“We must make the platforms more responsible”


VSis inexplicable. For those who are targeted, the harassment is incomprehensible. If they remember that an obscure pretext was put forward by the first of their executioner to justify the launch of hostilities, the victims are never able to explain it. And for good reason: torrents of violence that flow onto the networks are, most often, perfectly free.

Attackers in search of power have found an unexpected playground on the Internet. They slip in completely anonymously, relieve themselves of a few insults uttered against their favorite targets (women, foreigners, homosexuals, Jews, artists, etc.), enjoy the spectacle offered to them by the agony of their prey and leave satisfied, unpunished, drowned in the mass of their fellows.

The victims are left for dead on the edge of the network, abandoned to their fate. And let them not dare to complain about what is happening to them! After all, they had only not to register on these networks, everyone knows well what happens there. And why didn’t they block derogatory comments and messages, rather than complain about them? Why not simply unsubscribe, if it was so unbearable? Basically, they still looked for it a bit. This little music is reminiscent of the too short skirts of raped women.

Admittedly, the public authorities have identified the problem and taken measures to try to stem these raging waves: a national center of struggle against online hate (PNLH) was created within the Paris prosecutor’s office and investigation services have specialized in these subjects, making it possible to initiate criminal proceedings more effectively.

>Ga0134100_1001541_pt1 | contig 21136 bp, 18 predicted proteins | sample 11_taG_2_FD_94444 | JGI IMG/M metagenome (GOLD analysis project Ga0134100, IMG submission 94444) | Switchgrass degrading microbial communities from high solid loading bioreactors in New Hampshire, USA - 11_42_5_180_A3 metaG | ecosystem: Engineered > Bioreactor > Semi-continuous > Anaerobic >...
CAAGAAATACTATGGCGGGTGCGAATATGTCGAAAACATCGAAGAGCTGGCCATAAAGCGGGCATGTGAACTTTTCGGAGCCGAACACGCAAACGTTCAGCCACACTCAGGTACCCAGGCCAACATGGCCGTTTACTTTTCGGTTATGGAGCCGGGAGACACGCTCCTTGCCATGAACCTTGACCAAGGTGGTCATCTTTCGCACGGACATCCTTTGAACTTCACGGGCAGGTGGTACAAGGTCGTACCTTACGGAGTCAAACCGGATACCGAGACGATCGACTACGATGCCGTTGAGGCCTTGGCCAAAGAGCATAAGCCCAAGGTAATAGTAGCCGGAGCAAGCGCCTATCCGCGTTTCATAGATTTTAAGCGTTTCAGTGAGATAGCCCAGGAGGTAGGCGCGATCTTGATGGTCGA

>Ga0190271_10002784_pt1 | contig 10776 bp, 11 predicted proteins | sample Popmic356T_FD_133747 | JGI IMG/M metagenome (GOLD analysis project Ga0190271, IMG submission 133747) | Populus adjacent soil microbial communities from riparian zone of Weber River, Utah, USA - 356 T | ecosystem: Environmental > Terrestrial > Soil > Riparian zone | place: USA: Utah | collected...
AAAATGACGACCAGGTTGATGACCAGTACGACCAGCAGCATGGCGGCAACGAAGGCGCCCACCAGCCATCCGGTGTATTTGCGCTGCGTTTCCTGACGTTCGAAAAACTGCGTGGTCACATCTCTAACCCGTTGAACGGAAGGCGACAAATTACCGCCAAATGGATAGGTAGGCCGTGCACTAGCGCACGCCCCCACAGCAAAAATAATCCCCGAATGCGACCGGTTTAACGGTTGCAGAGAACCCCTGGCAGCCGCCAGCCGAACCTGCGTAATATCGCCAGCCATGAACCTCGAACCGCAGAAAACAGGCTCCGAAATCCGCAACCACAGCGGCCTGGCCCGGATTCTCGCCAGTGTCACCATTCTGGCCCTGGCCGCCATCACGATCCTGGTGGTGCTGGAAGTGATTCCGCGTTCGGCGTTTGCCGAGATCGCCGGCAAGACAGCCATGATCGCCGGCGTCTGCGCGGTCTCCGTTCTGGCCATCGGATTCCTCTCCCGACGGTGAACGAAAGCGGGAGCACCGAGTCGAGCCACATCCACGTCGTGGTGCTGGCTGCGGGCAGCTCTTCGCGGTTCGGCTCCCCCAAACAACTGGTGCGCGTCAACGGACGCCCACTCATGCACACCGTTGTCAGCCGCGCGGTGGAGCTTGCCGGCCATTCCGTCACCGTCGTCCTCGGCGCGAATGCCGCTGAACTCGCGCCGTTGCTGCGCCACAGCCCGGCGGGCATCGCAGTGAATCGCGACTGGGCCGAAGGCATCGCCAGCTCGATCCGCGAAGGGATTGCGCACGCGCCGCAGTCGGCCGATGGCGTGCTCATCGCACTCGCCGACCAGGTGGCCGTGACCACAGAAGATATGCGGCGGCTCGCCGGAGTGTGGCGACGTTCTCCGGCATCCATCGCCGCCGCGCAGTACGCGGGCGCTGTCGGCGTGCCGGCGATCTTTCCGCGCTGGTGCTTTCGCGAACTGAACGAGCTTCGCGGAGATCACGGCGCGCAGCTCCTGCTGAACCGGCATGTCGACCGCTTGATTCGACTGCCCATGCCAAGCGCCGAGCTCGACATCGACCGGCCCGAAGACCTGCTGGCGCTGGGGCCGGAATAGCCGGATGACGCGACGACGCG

Prosecution too late

But this remains insufficient: on the one hand, the extent of the phenomenon does not allow all of the perpetrators, who are too numerous, to be brought before the criminal court; on the other hand, the lawsuits intervene too late, and therefore do not have the essential deterrent effect to put an end to digital raids and limit their damage.

In other words, the rule of law fails to establish its digital authority and, consequently, to protect its citizens who are followers of social networks. However, there are solutions to curb this phenomenon.

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First, by making the platforms themselves more accountable: just as a publication director is responsible for what appears in his newspaper, the platforms and their leaders must be held accountable for their actions – or rather, their inaction – when a digital raid is brought to their attention.

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